[TLS] preliminary AD review of draft-ietf-tls-oldversions-deprecate-05

Benjamin Kaduk <kaduk@mit.edu> Mon, 11 November 2019 19:54 UTC

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Date: Mon, 11 Nov 2019 11:53:25 -0800
From: Benjamin Kaduk <kaduk@mit.edu>
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Subject: [TLS] preliminary AD review of draft-ietf-tls-oldversions-deprecate-05
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Hi all,

This is a "preliminary" review only because there's some strangeness
relating to the Updates: (and Obsoletes:) headers, and any changes there
would make me need to go and recheck the relationship of this document to
the ones listed.  So, I haven't done any of that yet, in an attempt to only
have to do it once.

Specifically, there's skew between the list of documents updated in the top
header and the list in Section 1.1.  Evern more annoyingly, the (tools)
HTML version seems to be missing some numbers from the document header,
that are present in the TXT version.  (Henrik is going to take a look, per
https://mailarchive.ietf.org/arch/msg/tools-discuss/Maeh0f_WfOy5sfnGQpwGPs_sYcU .)

Additionally, Section 1.1 lists some RFCs that "have been obsoleted", but
there is no "Obsoletes:" header at the top of the document.

I think nits is right about references (square-bracketed "[RFC6347]") in
the Abstract; we should change those to normal textual (parenthesed
"(RFC 6347)") before IETF LC.

Some other notes from a quick pass over the main text (though I'll probably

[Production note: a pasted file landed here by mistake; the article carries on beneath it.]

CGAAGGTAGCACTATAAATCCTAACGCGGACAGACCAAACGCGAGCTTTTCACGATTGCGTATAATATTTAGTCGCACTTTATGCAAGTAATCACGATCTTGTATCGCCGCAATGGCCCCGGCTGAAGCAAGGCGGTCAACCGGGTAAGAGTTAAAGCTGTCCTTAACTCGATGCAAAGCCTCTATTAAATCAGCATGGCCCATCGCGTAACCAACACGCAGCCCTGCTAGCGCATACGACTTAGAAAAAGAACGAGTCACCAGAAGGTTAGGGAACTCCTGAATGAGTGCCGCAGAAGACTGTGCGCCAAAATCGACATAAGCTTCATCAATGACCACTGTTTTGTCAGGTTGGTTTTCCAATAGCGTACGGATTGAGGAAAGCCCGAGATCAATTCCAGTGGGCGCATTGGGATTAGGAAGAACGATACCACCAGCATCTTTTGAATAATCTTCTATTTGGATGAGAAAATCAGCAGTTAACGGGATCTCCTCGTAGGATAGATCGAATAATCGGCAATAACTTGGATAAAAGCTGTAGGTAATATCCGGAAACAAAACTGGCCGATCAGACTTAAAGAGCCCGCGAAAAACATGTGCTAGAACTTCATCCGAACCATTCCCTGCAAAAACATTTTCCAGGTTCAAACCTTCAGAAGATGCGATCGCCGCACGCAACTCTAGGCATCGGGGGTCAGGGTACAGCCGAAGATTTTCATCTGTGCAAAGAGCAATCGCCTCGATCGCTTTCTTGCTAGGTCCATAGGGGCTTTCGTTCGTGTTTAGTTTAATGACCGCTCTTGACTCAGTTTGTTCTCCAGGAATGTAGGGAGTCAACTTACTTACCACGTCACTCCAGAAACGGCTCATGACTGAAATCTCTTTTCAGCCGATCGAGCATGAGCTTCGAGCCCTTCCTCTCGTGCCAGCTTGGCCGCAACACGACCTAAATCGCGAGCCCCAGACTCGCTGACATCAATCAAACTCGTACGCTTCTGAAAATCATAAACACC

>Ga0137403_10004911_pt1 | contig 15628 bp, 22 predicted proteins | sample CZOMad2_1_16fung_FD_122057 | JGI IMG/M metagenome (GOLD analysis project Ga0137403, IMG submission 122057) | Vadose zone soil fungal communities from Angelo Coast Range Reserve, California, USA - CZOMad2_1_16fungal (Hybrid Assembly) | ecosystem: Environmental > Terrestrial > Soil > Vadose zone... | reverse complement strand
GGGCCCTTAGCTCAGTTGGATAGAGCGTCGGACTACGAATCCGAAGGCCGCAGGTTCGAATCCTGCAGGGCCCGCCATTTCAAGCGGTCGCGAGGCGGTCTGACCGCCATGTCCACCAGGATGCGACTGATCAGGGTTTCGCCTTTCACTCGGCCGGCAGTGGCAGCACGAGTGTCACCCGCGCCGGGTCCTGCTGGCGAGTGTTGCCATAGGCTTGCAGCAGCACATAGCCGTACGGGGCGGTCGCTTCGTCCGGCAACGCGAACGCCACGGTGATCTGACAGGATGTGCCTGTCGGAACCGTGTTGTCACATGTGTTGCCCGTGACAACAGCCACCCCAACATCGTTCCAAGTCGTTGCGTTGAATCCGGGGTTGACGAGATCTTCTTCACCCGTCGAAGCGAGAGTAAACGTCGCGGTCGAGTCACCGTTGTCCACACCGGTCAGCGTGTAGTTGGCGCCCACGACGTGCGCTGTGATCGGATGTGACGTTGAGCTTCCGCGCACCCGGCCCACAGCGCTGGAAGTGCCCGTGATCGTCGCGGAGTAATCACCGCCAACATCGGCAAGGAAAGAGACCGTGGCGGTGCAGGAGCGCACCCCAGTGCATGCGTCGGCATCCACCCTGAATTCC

read it again once the above are addressed) follow.

Section 1

It feels a little backwards for a "primary technical reason" to
deprecate a protocol version being that "at least one widely-used
library has plans to drop [it]".

I do appreciate that we give discussion about what we intend
"deprecation" to mean and for whom -- thank you for that!

Section 2

      TLS 1.3, specified in TLSv1.3 [RFC8446], represents a significant
      change to TLS that aims to address threats that have arisen over
      the years.  Among the changes are a new handshake protocol, a new
      key derivation process that uses the HMAC-based Extract-and-Expand
      Key Derivation Function (HKDF), and the removal of cipher suites
      that use static RSA or DH key exchanges, the CBC mode of
      operation, or SHA-1.  The list of extensions that can be used with
      TLS 1.3 has been reduced considerably.

While it's true that the initial list of extensions usable with TLS 1.3
is smaller than the list of extensions usable at TLS 1.2 taken at the
same time, it's also true that the requirements for allocating a new
extension codepoint have been reduced dramatically.  So I think I'd say
that this reflects not a desire to reduce the attack surface (as
"measured" by number of extensions) but rather a paradigm shift in how
the protocol works, which leaves some existing functionality
incompatible with the new model.  I don't really get a clear sense of
what this current last sentence is trying to say (i.e., whether it's one
of those two descriptions I offered above).

Section 3

   Similarly, the authentication of the handshake depends on signatures
   made using SHA-1 hash or a not stronger concatenation of MD-5 and
   SHA-1 hashes, allowing the attacker to impersonate a server when it
   is able to break the severely weakened SHA-1 hash.

My recollection of the WG discussions (which I will go review) is that
we don't really have consensus on the "not stronger" portion of this.
Is that a key component of the document here?  (N.B. this is *not* an
invitation to rehash that discussion again!  The chairs or I can provide
a summary of points not resolved by previous discussion and points
believed to be adequately agreed upon, which would be a trigger for any
additional discussion that might be needed.)

Thanks for putting this document together (I know that getting all the long
list of references/updates/etc. right is really tedious and frustrating),
and sorry to have been sitting on it for so long.

-Ben